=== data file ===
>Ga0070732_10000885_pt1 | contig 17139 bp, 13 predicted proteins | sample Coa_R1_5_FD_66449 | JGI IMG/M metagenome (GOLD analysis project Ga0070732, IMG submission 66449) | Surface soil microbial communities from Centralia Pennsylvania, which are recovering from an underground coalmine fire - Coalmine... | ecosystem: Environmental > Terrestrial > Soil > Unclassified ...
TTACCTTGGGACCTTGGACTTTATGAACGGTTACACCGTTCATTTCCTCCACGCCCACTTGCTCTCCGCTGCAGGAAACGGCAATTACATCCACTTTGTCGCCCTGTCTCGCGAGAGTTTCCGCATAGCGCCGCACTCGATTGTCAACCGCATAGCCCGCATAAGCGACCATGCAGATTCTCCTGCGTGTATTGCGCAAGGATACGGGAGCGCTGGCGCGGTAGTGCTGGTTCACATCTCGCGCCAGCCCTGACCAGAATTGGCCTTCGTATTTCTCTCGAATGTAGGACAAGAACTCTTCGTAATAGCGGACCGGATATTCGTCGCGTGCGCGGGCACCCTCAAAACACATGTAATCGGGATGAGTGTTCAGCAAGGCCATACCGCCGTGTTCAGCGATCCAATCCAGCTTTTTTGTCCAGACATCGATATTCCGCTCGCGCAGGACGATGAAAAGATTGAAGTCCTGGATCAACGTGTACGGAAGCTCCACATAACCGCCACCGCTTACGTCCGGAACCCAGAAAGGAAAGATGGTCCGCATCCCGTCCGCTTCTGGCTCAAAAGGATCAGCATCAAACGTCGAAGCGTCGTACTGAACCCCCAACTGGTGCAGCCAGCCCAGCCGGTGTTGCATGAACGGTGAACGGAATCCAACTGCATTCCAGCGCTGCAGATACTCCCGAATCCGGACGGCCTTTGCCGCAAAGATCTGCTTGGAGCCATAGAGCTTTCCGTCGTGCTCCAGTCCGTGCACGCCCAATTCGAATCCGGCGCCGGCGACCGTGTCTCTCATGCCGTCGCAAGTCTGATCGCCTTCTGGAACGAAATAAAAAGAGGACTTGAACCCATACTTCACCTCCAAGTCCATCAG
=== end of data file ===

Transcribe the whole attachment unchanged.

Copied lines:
>Ga0070732_10000885_pt1 | contig 17139 bp, 13 predicted proteins | sample Coa_R1_5_FD_66449 | JGI IMG/M metagenome (GOLD analysis project Ga0070732, IMG submission 66449) | Surface soil microbial communities from Centralia Pennsylvania, which are recovering from an underground coalmine fire - Coalmine... | ecosystem: Environmental > Terrestrial > Soil > Unclassified ...
TTACCTTGGGACCTTGGACTTTATGAACGGTTACACCGTTCATTTCCTCCACGCCCACTTGCTCTCCGCTGCAGGAAACGGCAATTACATCCACTTTGTCGCCCTGTCTCGCGAGAGTTTCCGCATAGCGCCGCACTCGATTGTCAACCGCATAGCCCGCATAAGCGACCATGCAGATTCTCCTGCGTGTATTGCGCAAGGATACGGGAGCGCTGGCGCGGTAGTGCTGGTTCACATCTCGCGCCAGCCCTGACCAGAATTGGCCTTCGTATTTCTCTCGAATGTAGGACAAGAACTCTTCGTAATAGCGGACCGGATATTCGTCGCGTGCGCGGGCACCCTCAAAACACATGTAATCGGGATGAGTGTTCAGCAAGGCCATACCGCCGTGTTCAGCGATCCAATCCAGCTTTTTTGTCCAGACATCGATATTCCGCTCGCGCAGGACGATGAAAAGATTGAAGTCCTGGATCAACGTGTACGGAAGCTCCACATAACCGCCACCGCTTACGTCCGGAACCCAGAAAGGAAAGATGGTCCGCATCCCGTCCGCTTCTGGCTCAAAAGGATCAGCATCAAACGTCGAAGCGTCGTACTGAACCCCCAACTGGTGCAGCCAGCCCAGCCGGTGTTGCATGAACGGTGAACGGAATCCAACTGCATTCCAGCGCTGCAGATACTCCCGAATCCGGACGGCCTTTGCCGCAAAGATCTGCTTGGAGCCATAGAGCTTTCCGTCGTGCTCCAGTCCGTGCACGCCCAATTCGAATCCGGCGCCGGCGACCGTGTCTCTCATGCCGTCGCAAGTCTGATCGCCTTCTGGAACGAAATAAAAAGAGGACTTGAACCCATACTTCACCTCCAAGTCCATCAG